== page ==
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How Does Monkeypox Compare To COVID-19?

Originally published May 23

MINNEAPOLIS (WCCO) -- Infectious disease experts around the world have their eye on a virus that's spread to several countries.

There is now one confirmed case of monkeypox in the United States, and at least four other suspected cases.

So how does monkeypox compare to COVID-19? Good Question. Jeff Wagner talked with a doctor about how worried we should be.

More than two years into a worldwide pandemic from COVID-19, a new-yet-familiar virus has emerged once again. Monkeypox originated in Africa and is rarely seen outside that continent. However, there are now 90 cases in 12 countries outside of Africa. One case is confirmed in Massachusetts. There are also probable cases in Florida and New York.

"If you've ever had chicken pox, it's the same sort of genus as the chicken pox virus," said Dr. Nicholas Lehnertz, medical specialist with the Minnesota Department of Health.

What symptoms does monkeypox create?

"It starts off sort of with a fever and a headache, and you get fatigued," said Dr. Lehnertz.

It then creates a rash that turns into raised blisters and scabs. The illness lasts about two to four weeks.

How does monkeypox spread?

"Monkeypox is generally spread through sort of direct contact with the virus through ... like bodily fluids or direct skin-to-skin contact through the pox lesions themselves," he said.

Monkeypox Generic
(credit: CBS)

Dr. Lehnertz said monkeypox can also spread through respiratory droplets, but exposure would need to happen for a long period of time and in very close proximity.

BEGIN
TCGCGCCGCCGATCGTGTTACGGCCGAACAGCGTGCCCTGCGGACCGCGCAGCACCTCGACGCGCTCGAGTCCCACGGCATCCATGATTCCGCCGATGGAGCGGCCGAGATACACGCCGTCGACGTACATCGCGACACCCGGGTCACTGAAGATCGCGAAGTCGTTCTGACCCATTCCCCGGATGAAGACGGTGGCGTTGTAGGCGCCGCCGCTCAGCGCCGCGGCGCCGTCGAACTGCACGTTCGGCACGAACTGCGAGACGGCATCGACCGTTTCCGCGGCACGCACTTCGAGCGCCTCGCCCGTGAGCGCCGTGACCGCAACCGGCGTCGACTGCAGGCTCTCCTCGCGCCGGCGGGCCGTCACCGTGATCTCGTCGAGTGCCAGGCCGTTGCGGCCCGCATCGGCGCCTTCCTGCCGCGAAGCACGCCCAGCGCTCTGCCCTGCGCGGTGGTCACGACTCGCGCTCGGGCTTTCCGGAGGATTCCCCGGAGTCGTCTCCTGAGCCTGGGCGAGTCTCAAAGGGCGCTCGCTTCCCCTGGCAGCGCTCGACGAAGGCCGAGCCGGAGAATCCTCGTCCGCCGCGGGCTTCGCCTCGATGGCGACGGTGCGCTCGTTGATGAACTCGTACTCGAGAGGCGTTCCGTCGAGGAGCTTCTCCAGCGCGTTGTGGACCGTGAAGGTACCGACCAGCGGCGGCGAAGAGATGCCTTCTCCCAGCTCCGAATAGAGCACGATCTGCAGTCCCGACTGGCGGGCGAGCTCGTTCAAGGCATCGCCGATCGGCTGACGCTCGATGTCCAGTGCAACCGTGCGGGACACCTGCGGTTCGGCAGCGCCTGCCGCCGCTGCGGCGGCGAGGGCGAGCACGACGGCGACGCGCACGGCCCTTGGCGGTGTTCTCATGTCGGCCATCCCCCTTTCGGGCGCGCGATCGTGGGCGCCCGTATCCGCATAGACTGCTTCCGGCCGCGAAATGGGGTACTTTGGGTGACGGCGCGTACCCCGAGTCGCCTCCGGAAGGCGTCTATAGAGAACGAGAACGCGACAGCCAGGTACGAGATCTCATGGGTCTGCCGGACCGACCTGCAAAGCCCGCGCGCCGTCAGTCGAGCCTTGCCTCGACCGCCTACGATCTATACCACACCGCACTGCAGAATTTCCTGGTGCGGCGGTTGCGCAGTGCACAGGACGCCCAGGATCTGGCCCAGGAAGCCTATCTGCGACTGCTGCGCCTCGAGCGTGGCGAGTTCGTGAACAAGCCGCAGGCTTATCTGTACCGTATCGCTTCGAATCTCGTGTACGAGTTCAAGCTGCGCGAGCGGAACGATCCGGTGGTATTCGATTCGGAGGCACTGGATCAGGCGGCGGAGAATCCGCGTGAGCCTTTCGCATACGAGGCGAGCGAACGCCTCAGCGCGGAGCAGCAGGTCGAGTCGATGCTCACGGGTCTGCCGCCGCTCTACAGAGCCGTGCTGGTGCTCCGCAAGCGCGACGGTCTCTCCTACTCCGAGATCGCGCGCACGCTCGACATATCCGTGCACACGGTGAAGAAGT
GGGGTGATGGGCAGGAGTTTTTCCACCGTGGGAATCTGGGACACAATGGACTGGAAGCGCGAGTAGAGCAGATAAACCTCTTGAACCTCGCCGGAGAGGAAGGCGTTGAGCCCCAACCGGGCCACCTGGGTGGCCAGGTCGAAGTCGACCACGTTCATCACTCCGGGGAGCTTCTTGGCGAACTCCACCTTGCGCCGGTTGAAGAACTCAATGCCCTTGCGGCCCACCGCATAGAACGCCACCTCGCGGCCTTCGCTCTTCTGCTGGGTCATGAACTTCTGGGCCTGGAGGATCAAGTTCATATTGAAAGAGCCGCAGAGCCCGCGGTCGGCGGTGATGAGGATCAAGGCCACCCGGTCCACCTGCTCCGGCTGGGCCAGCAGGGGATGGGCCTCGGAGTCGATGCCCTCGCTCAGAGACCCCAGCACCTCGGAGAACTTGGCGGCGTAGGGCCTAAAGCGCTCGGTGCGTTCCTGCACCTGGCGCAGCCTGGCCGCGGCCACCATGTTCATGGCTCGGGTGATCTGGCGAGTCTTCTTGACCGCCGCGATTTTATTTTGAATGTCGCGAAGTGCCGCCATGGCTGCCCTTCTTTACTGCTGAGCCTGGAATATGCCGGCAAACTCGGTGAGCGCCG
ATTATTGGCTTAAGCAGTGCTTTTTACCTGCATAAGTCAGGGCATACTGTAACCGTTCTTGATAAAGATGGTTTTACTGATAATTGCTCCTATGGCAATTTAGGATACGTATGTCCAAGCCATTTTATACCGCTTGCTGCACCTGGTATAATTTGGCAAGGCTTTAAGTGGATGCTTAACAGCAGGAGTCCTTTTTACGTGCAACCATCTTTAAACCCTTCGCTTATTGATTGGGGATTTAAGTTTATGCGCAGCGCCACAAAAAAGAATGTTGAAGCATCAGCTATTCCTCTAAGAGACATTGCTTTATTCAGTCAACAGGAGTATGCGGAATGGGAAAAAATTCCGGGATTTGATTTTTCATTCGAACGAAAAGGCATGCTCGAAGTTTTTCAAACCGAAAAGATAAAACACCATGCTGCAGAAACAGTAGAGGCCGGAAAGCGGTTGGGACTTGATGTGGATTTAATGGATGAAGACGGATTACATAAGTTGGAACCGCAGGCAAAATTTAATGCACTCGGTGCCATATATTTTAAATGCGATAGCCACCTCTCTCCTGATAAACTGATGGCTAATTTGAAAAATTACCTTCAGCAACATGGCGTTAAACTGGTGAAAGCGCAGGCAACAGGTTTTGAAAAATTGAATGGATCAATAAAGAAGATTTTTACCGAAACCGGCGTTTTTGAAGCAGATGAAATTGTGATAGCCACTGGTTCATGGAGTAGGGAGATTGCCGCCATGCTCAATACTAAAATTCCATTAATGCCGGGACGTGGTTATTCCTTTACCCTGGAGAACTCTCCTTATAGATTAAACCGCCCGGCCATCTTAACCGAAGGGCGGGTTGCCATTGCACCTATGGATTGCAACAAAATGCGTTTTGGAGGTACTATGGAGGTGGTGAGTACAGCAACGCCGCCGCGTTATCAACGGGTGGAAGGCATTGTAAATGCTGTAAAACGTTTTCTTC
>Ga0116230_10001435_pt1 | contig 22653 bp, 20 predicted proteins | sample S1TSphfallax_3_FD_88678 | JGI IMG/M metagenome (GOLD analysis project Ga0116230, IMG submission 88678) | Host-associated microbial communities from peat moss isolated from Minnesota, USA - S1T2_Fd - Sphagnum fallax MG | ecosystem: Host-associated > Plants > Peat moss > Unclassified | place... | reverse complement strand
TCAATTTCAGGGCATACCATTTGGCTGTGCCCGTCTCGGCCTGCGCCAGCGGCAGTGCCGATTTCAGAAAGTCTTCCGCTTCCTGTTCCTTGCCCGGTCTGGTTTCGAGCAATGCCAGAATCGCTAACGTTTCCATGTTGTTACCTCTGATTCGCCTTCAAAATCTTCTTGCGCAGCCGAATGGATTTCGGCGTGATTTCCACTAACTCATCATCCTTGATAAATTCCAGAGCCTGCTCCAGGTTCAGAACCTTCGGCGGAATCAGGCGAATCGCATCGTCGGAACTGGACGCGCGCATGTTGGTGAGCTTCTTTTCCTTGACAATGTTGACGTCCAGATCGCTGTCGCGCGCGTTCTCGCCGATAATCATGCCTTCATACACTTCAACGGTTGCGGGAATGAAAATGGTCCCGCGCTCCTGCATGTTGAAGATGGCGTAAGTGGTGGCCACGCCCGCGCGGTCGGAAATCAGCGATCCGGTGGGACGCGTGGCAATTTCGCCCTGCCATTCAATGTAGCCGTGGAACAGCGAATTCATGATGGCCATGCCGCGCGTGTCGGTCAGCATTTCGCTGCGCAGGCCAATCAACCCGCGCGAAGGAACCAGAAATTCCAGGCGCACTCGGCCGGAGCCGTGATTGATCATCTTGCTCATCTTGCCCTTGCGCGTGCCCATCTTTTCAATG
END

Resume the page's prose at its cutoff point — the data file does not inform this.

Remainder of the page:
How transmissible is it compared to COVID-19?

"It's far less transmissible. I want to emphasize that," he said.

One big difference is people will know they have monkeypox due to the symptoms, meaning they'll likely isolate and see a doctor once they know they're sick. COVID-19 was much more deceptive.

"One of the hardest things about [COVID-19] is that there was a lot of asymptomatic or presymptomatic transmission where you were infectious to other people and you didn't even know it," said Dr. Lehnertz.

The modern world is also more prepared for a monkeypox outbreak. The Centers for Disease Control and Prevention states the disease was discovered in 1958 in colonies of monkeys. The first human case came 1970 in the Democratic Republic of Congo. Since then, vaccines and treatments have been developed, along with further research on how to best stop the virus' spread. It's an advantage medical experts have over COVID-19.

"[COVID-19], it was brand new. We didn't know hardly anything about it, and it kept surprising us at every turn," he said.

There are no cases of monkeypox in Minnesota. However, Dr. Lehnertz said they are taking the spread of the virus seriously and continue to look out for it.

There was a monkeypox outbreak in the U.S. in 2003 in which 47 people were infected. None of them died.

Dr. Lehnertz said monkeypox has a fatality rate of 1%-11%, but that the rate is highly influenced by variables such as access to healthcare, comorbidities, nutrition and more.

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